This is about the paper of the same name by A Dai, available from http://www.cgd.ucar.edu/cas/adai/papers/Dai-drought_WIRES2010.pdf.
To keep things in one place, here is the abstract:
This article reviews recent literature on drought of the last millennium, followed by an update on global aridity changes from 1950 to 2008. Projected future aridity is presented based on recent studies and our analysis of model simulations. Dry periods lasting for years to decades have occurred many times during the last millennium over, for example, North America, West Africa, and East Asia. These droughts were likely triggered by anomalous tropical sea surface temperatures (SSTs), with La Ni ˜na-like SST anomalies leading to drought in North America, and El-Ni ˜no-like SSTs causing drought in East China. Over Africa, the southward shift of the warmest SSTs in the Atlantic and warming in the Indian Ocean are responsible for the recent Sahel droughts. Local feedbacks may enhance and prolong drought. Global aridity has increased substantially since the 1970s due to recent drying over Africa, southern Europe, East and South Asia,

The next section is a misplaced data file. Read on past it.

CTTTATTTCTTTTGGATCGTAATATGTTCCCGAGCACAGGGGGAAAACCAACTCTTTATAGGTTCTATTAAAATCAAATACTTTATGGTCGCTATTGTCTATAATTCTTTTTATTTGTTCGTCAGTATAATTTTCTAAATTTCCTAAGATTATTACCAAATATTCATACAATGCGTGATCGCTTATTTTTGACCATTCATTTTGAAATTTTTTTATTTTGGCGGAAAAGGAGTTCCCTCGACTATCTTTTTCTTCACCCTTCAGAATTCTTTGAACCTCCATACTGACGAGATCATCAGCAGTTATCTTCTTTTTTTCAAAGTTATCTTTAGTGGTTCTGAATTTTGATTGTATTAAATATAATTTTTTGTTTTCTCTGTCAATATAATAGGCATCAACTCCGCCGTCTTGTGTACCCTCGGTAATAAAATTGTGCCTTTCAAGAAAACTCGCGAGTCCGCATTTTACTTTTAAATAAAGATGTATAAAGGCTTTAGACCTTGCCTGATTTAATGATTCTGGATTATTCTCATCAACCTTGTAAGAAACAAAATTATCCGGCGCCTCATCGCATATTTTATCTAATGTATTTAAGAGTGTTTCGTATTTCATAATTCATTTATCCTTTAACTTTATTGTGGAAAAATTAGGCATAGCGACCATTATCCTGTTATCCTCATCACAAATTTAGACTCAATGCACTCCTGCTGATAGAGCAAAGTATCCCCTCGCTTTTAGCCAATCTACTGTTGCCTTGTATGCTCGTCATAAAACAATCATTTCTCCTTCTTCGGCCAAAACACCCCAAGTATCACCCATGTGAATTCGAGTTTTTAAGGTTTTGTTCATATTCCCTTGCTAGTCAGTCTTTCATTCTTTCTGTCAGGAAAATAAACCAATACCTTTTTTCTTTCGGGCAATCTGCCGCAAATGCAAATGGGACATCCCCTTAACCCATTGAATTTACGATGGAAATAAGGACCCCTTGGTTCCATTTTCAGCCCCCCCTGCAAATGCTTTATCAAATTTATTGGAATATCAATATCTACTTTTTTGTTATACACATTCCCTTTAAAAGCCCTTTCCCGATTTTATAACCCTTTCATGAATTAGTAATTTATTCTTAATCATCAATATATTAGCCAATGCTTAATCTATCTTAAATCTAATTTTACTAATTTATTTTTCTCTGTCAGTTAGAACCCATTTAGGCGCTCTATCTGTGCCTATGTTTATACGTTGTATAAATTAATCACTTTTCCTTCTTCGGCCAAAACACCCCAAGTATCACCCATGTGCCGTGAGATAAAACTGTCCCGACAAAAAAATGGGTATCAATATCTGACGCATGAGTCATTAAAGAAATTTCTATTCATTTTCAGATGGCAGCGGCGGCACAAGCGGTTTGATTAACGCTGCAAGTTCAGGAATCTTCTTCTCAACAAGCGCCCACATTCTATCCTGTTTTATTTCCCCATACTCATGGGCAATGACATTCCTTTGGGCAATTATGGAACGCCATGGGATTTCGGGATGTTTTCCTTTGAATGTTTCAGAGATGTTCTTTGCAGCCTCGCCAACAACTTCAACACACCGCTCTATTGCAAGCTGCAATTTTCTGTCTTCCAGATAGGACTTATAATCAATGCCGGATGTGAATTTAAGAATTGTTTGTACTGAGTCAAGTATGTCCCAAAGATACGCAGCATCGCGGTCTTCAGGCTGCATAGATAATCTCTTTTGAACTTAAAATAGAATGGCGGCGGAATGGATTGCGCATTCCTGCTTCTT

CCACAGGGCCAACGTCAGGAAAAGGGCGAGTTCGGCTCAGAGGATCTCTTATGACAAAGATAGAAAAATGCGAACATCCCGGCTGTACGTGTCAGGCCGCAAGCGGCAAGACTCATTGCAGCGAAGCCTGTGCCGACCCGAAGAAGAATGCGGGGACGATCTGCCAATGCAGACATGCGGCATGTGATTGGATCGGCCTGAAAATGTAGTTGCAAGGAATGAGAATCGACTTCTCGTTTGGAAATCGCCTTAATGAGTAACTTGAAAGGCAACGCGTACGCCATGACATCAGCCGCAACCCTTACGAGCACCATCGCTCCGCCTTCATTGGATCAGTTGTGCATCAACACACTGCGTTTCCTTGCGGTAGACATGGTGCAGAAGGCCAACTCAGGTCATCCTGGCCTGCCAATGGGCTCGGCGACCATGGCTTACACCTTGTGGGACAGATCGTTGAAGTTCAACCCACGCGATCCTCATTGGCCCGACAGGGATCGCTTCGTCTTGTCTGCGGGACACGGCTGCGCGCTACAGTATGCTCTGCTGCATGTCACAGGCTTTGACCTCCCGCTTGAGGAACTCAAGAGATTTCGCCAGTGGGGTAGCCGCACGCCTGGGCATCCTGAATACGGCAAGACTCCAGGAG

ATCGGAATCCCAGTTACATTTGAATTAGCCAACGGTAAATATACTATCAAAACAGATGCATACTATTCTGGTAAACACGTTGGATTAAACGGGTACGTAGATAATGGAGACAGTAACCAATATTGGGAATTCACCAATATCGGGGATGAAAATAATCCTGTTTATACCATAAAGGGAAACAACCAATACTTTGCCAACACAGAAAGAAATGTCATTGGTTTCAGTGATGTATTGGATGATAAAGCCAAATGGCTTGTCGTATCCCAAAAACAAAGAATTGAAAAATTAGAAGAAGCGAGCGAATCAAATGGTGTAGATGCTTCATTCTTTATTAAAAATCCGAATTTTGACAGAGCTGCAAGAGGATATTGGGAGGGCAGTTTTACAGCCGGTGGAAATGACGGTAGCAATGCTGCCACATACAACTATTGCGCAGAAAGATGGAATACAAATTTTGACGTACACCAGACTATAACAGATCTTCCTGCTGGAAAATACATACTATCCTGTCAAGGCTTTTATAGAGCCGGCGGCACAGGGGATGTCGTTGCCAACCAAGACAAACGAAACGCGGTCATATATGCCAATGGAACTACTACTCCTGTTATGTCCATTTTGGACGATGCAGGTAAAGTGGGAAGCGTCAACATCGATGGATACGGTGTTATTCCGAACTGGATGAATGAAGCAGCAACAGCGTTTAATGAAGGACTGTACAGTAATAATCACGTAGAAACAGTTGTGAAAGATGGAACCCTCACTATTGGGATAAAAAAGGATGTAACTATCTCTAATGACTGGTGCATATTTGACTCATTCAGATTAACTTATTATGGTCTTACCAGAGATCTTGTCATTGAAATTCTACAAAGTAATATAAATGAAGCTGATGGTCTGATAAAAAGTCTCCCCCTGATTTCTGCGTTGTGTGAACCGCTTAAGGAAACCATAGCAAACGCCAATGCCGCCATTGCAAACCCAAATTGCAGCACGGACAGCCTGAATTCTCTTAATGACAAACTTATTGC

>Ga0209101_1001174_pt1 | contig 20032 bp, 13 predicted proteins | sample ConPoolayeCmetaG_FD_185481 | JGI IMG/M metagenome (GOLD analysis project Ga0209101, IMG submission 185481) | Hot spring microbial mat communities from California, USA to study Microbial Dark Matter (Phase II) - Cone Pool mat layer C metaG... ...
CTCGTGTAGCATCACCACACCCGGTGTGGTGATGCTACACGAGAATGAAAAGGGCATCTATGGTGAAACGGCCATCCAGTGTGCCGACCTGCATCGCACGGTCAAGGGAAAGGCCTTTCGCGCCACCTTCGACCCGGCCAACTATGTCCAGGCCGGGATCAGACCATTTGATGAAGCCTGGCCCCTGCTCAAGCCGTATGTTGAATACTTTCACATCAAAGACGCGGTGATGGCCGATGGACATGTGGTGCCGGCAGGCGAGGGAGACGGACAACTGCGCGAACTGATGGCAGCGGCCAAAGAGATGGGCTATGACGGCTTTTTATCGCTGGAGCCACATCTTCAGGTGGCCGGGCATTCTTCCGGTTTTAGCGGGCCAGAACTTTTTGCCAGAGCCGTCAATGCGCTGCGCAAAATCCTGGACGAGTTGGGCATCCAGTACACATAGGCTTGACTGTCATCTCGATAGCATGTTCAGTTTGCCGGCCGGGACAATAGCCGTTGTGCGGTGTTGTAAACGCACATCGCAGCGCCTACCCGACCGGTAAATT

and eastern Australia. Although El Ni ˜no-Southern Oscillation (ENSO), tropical Atlantic SSTs, and Asian monsoons have played a large role in the recent drying, recent warming has increased atmospheric moisture demand and likely altered atmospheric circulation patterns, both contributing to the drying. Climate models project increased aridity in the 21st century over most of Africa, southern Europe and theMiddle East, most of the Americas, Australia, and Southeast Asia. Regions like the United States have avoided prolonged droughts during the last 50 years due to natural climate variations, but might see persistent droughts in the next 20-50 years. Future efforts to predict drought will depend on models’ ability to predict tropical SSTs.
As I’ve said elsewhere – I’m sure I have, errm hold on a moment, oh well can’t find a good example never mind – the most severe problems from GW are likely to be ecological impacts, and a good way of getting such impacts is to have a nice big drought.
Anyway, on to the paper. Here is probably the most important figure, fig 10:
what’s wrong with this pic? Mostly, it is an unthinking average of all the IPCC models. Don’t do that! Some of them are poor. Also, look closely at the stippling: those areas stippled are where 80% or more of the models agree on the *sign* of the change. Not on the magnitude, just the sign. One could make a fair argument for asserting that outside those regions (or some other defined threshold) the results should be ignored, as too uncertain.
This is followed by fig 11, which is the actual PDSI for various periods:
Those are the most important pix, assuming that what you care about are the projections for the future. And since I got this from CP (via SB, if I recall correctly) that *is* what people care about. CP are basing their article on the UCAR press release I think.